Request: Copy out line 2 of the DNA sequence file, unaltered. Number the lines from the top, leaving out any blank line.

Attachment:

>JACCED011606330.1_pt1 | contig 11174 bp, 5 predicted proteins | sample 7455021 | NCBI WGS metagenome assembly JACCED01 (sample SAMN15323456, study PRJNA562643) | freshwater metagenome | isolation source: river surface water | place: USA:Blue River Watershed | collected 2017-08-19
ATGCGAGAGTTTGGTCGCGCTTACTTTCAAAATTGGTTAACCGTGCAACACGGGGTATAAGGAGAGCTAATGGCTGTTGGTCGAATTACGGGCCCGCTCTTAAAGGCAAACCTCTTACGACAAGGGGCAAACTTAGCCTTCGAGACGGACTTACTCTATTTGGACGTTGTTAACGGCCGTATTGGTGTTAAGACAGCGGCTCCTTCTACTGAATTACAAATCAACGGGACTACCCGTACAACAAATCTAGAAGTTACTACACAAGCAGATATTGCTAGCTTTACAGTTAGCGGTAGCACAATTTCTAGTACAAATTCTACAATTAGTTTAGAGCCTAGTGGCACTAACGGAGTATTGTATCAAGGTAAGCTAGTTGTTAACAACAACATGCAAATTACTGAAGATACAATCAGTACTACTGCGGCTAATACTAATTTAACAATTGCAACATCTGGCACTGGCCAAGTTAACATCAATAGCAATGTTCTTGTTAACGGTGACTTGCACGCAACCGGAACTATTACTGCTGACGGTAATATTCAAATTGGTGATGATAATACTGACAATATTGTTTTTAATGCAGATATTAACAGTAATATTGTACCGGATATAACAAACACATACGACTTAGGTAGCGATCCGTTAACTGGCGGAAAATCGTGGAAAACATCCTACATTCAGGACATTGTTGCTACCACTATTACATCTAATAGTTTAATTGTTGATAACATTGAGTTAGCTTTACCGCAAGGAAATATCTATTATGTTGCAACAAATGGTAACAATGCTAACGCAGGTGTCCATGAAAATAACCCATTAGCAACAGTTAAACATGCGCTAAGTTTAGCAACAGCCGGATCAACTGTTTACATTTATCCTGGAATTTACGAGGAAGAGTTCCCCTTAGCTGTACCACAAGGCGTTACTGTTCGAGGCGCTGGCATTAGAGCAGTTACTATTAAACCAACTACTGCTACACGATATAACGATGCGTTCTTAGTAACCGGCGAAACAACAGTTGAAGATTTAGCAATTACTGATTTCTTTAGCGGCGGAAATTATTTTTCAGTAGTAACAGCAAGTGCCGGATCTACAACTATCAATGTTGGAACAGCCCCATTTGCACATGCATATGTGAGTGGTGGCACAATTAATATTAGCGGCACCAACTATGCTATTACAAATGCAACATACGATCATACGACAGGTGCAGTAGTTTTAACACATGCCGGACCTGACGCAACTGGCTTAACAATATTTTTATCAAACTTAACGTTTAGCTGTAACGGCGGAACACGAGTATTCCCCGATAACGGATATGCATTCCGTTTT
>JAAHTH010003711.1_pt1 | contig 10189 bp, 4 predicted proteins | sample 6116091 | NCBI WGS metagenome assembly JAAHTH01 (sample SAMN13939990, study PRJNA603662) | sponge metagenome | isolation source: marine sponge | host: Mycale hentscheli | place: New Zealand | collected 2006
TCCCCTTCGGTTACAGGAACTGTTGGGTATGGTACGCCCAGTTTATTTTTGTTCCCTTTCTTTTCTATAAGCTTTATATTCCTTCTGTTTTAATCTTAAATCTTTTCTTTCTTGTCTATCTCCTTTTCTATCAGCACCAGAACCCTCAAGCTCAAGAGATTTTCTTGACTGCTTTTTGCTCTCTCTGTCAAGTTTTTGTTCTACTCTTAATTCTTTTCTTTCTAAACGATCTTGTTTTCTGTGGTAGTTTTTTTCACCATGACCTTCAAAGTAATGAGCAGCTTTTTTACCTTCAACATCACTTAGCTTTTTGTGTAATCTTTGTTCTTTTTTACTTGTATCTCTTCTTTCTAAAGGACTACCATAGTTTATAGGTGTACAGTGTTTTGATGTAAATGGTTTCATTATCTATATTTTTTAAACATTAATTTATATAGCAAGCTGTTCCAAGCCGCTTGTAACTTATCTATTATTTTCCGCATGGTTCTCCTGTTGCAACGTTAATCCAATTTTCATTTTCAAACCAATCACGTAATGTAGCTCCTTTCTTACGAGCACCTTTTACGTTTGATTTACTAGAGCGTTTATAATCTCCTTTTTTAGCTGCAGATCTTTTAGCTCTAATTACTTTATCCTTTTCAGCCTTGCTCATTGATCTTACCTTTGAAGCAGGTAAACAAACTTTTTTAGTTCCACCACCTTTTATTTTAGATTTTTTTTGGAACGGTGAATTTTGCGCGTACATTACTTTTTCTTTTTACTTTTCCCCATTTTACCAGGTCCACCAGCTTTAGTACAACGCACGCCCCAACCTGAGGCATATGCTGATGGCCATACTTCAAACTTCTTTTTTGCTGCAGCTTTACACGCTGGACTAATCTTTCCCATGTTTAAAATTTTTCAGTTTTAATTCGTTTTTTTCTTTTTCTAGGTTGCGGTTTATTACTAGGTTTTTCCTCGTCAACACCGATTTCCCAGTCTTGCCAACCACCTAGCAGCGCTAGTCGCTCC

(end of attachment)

ATGCGAGAGTTTGGTCGCGCTTACTTTCAAAATTGGTTAACCGTGCAACACGGGGTATAAGGAGAGCTAATGGCTGTTGGTCGAATTACGGGCCCGCTCTTAAAGGCAAACCTCTTACGACAAGGGGCAAACTTAGCCTTCGAGACGGACTTACTCTATTTGGACGTTGTTAACGGCCGTATTGGTGTTAAGACAGCGGCTCCTTCTACTGAATTACAAATCAACGGGACTACCCGTACAACAAATCTAGAAGTTACTACACAAGCAGATATTGCTAGCTTTACAGTTAGCGGTAGCACAATTTCTAGTACAAATTCTACAATTAGTTTAGAGCCTAGTGGCACTAACGGAGTATTGTATCAAGGTAAGCTAGTTGTTAACAACAACATGCAAATTACTGAAGATACAATCAGTACTACTGCGGCTAATACTAATTTAACAATTGCAACATCTGGCACTGGCCAAGTTAACATCAATAGCAATGTTCTTGTTAACGGTGACTTGCACGCAACCGGAACTATTACTGCTGACGGTAATATTCAAATTGGTGATGATAATACTGACAATATTGTTTTTAATGCAGATATTAACAGTAATATTGTACCGGATATAACAAACACATACGACTTAGGTAGCGATCCGTTAACTGGCGGAAAATCGTGGAAAACATCCTACATTCAGGACATTGTTGCTACCACTATTACATCTAATAGTTTAATTGTTGATAACATTGAGTTAGCTTTACCGCAAGGAAATATCTATTATGTTGCAACAAATGGTAACAATGCTAACGCAGGTGTCCATGAAAATAACCCATTAGCAACAGTTAAACATGCGCTAAGTTTAGCAACAGCCGGATCAACTGTTTACATTTATCCTGGAATTTACGAGGAAGAGTTCCCCTTAGCTGTACCACAAGGCGTTACTGTTCGAGGCGCTGGCATTAGAGCAGTTACTATTAAACCAACTACTGCTACACGATATAACGATGCGTTCTTAGTAACCGGCGAAACAACAGTTGAAGATTTAGCAATTACTGATTTCTTTAGCGGCGGAAATTATTTTTCAGTAGTAACAGCAAGTGCCGGATCTACAACTATCAATGTTGGAACAGCCCCATTTGCACATGCATATGTGAGTGGTGGCACAATTAATATTAGCGGCACCAACTATGCTATTACAAATGCAACATACGATCATACGACAGGTGCAGTAGTTTTAACACATGCCGGACCTGACGCAACTGGCTTAACAATATTTTTATCAAACTTAACGTTTAGCTGTAACGGCGGAACACGAGTATTCCCCGATAACGGATATGCATTCCGTTTT